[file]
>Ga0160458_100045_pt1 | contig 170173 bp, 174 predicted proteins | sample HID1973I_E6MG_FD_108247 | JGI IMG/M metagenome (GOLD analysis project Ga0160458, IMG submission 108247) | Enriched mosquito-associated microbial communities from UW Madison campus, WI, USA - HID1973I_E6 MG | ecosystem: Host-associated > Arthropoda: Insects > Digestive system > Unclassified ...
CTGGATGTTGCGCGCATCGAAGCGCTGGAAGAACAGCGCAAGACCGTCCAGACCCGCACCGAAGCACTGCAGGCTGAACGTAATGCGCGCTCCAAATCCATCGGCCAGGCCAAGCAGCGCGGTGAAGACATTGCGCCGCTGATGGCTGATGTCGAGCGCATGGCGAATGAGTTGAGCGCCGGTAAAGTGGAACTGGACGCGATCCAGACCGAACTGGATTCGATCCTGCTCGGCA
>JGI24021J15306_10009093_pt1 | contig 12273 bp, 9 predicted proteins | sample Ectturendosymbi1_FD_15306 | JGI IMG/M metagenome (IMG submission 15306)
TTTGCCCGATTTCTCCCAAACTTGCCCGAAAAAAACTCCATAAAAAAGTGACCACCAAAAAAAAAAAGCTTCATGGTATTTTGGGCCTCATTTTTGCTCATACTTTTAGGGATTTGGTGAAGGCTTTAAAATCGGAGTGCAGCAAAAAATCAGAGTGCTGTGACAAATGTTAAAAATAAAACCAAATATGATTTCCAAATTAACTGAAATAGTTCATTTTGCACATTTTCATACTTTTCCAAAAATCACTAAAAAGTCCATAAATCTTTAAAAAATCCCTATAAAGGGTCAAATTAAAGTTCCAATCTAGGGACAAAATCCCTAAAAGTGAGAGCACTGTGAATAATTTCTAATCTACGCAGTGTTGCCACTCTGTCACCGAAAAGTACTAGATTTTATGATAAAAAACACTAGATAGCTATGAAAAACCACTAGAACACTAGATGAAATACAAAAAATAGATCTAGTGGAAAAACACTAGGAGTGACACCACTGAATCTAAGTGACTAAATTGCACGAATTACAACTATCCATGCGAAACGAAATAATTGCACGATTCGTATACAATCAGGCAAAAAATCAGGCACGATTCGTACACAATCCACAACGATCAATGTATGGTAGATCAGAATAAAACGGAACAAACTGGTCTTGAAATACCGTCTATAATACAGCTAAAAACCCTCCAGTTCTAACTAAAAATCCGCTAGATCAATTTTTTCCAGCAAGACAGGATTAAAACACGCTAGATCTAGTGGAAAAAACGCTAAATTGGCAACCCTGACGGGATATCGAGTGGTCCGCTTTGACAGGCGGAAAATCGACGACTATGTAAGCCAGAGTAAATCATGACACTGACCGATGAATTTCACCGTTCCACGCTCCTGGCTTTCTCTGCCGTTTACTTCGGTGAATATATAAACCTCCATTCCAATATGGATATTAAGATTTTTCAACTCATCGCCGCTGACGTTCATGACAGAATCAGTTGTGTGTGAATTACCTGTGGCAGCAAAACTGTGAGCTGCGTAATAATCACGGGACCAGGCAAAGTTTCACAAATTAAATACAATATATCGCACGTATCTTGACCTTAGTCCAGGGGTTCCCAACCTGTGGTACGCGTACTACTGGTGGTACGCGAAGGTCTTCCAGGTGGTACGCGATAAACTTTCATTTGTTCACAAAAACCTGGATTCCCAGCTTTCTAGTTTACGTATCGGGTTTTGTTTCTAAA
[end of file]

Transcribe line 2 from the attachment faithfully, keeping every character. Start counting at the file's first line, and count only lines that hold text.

CTGGATGTTGCGCGCATCGAAGCGCTGGAAGAACAGCGCAAGACCGTCCAGACCCGCACCGAAGCACTGCAGGCTGAACGTAATGCGCGCTCCAAATCCATCGGCCAGGCCAAGCAGCGCGGTGAAGACATTGCGCCGCTGATGGCTGATGTCGAGCGCATGGCGAATGAGTTGAGCGCCGGTAAAGTGGAACTGGACGCGATCCAGACCGAACTGGATTCGATCCTGCTCGGCA